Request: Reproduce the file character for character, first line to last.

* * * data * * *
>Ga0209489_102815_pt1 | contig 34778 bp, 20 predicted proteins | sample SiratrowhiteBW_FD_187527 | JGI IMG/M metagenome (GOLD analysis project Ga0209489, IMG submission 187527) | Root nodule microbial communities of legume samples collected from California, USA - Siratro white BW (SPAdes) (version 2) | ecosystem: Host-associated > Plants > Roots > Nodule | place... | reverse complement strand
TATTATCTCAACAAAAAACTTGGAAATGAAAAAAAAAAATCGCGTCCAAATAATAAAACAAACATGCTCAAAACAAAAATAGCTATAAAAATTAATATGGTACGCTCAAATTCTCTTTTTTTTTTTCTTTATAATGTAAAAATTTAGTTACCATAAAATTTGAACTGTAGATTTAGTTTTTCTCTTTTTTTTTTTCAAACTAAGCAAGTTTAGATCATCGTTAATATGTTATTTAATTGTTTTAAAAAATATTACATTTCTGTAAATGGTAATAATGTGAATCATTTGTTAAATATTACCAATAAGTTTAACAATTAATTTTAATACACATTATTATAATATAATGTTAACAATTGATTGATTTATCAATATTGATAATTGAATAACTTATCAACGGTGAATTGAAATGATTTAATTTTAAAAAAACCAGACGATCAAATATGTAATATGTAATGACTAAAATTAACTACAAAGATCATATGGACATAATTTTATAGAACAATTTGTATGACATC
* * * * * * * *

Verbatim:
>Ga0209489_102815_pt1 | contig 34778 bp, 20 predicted proteins | sample SiratrowhiteBW_FD_187527 | JGI IMG/M metagenome (GOLD analysis project Ga0209489, IMG submission 187527) | Root nodule microbial communities of legume samples collected from California, USA - Siratro white BW (SPAdes) (version 2) | ecosystem: Host-associated > Plants > Roots > Nodule | place... | reverse complement strand
TATTATCTCAACAAAAAACTTGGAAATGAAAAAAAAAAATCGCGTCCAAATAATAAAACAAACATGCTCAAAACAAAAATAGCTATAAAAATTAATATGGTACGCTCAAATTCTCTTTTTTTTTTTCTTTATAATGTAAAAATTTAGTTACCATAAAATTTGAACTGTAGATTTAGTTTTTCTCTTTTTTTTTTTCAAACTAAGCAAGTTTAGATCATCGTTAATATGTTATTTAATTGTTTTAAAAAATATTACATTTCTGTAAATGGTAATAATGTGAATCATTTGTTAAATATTACCAATAAGTTTAACAATTAATTTTAATACACATTATTATAATATAATGTTAACAATTGATTGATTTATCAATATTGATAATTGAATAACTTATCAACGGTGAATTGAAATGATTTAATTTTAAAAAAACCAGACGATCAAATATGTAATATGTAATGACTAAAATTAACTACAAAGATCATATGGACATAATTTTATAGAACAATTTGTATGACATC